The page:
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Environmental Polling Roundup – February 10, 2023

HEADLINES

KEY TAKEAWAYS

GOOD DATA POINTS TO HIGHLIGHT

FULL ROUNDUP

Data for Progress

Two-thirds of voters support the IRA when they read a brief description of it that includes its clean energy investments (Article, Crosstabs)

We’re always looking for concise descriptions of the IRA that appeal to voters, especially when those descriptions lean into the legislation’s clean energy investments. 

And Data for Progress has clearly identified an appealing description here, finding that voters support the IRA by a resounding 68%-25% margin after reading the following description:

“The Inflation Reduction Act of 2022 invests over $430 billion in clean energy and Affordable Care Act healthcare premiums. It also allows Medicare to negotiate lower drug prices and pays down the national debt by $300 billion.”

Even Republican voters are slightly more likely to support than oppose the IRA (47% support / 41% oppose) after reading this description of it. Additionally, this new Data for Progress polling provides further indication that Republican voters may be warming more to the IRA now that election season is behind us

A November poll from Climate Power and Data for Progress used similar but not identical language to describe the IRA and found that Republican voters opposed it by an eight-point margin (43% support / 51% oppose), so the six-point margin of support that Data for Progress finds among Republican voters now (47% support / 41% oppose) suggests that their attitudes about the IRA have improved in the last few months.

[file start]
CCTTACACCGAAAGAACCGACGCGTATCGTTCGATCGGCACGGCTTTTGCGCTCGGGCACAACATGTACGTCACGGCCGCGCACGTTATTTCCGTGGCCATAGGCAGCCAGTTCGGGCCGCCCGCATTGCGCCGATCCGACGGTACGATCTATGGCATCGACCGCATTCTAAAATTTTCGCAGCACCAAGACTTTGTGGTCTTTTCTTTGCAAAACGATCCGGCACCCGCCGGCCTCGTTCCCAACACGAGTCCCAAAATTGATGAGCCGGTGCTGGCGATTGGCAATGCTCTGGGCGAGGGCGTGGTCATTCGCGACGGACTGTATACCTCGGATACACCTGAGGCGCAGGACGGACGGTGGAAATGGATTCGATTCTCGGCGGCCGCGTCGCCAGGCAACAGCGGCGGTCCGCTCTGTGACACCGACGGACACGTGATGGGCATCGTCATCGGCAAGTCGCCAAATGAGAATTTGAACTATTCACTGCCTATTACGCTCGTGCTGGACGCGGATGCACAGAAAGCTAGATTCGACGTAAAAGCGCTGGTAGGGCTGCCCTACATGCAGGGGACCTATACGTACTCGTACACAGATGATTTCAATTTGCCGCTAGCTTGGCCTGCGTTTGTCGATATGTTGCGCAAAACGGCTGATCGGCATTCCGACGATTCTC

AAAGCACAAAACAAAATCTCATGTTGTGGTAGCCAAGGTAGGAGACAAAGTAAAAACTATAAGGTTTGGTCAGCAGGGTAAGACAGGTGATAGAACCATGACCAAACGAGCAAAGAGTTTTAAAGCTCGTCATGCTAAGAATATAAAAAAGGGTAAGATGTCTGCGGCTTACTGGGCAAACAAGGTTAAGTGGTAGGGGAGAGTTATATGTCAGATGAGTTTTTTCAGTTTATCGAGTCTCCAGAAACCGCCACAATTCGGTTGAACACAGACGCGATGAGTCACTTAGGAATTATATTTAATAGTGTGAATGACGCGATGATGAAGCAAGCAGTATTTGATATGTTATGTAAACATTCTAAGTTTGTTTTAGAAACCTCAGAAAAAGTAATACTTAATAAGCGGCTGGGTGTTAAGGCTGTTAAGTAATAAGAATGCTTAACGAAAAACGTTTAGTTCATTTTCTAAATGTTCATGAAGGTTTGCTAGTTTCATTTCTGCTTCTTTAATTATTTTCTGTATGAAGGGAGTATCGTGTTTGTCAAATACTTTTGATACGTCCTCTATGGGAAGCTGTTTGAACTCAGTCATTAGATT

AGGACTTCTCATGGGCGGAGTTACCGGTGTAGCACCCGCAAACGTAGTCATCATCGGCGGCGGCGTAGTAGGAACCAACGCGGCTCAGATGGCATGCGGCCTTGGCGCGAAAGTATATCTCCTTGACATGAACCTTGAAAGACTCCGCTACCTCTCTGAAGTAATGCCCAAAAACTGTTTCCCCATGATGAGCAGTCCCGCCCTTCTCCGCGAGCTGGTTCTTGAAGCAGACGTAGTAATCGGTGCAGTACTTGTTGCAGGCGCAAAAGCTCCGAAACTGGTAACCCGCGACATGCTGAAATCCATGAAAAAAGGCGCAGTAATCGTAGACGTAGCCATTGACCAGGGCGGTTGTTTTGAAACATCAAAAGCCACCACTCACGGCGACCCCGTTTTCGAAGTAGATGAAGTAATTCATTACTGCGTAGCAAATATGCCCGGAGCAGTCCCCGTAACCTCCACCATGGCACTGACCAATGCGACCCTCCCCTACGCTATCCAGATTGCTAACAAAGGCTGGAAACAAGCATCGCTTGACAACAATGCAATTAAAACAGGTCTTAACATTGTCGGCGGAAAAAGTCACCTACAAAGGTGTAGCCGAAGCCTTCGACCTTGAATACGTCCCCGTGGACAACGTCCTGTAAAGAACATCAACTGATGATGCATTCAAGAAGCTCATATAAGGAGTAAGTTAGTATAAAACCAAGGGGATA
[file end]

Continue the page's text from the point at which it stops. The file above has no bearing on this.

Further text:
Similarly, two polls by Navigator in January found that Republican voters were close to split in their attitudes about the IRA (41% support / 46% oppose in late January and 41% support / 44% oppose in early January) after opposing it by a 16-point margin in late October (37% support / 53% oppose).

Pew

Of all the issues that the president and Congress could prioritize this year, climate and the environment are the most polarized by partisanship (Article, Full Report, Topline, Data Tables)

Pew’s annual survey of the nation’s biggest policy priorities finds that the economy continues to be Americans’ dominant issue concern, while Democrats and Republicans differ widely in their prioritization of climate change and the environment.

Overall, three-quarters of Americans (75%) agree that strengthening the economy should be a “top priority” for the president and Congress to address this year. No other issue polls above 60% as a “top” priority, and “protecting the environment” (44%) and “dealing with climate change” (37%) rank in the middle-to-lower end of the 21 priorities that the survey asked about. 

The relatively low rankings for climate and the environment as priorities here are largely because these issues spark the highest levels of disagreement between Democratic and Republican partisans.

Self-identified Democrats are 47 points more likely to name “protecting the environment” as a top priority (67%) than Republicans (20%), and 46 points more likely to name “dealing with global climate change” (59%) as a top priority than Republicans (13%).

These are the largest partisan gaps for any issues in the survey, followed by “addressing issues around race” (36 points more prioritized by Democrats), “dealing with immigration” (33 points more prioritized by Republicans), “strengthening the military” (32 points more prioritized by Republicans), and “dealing with the problems of poor people” (31 points more prioritized by Democrats).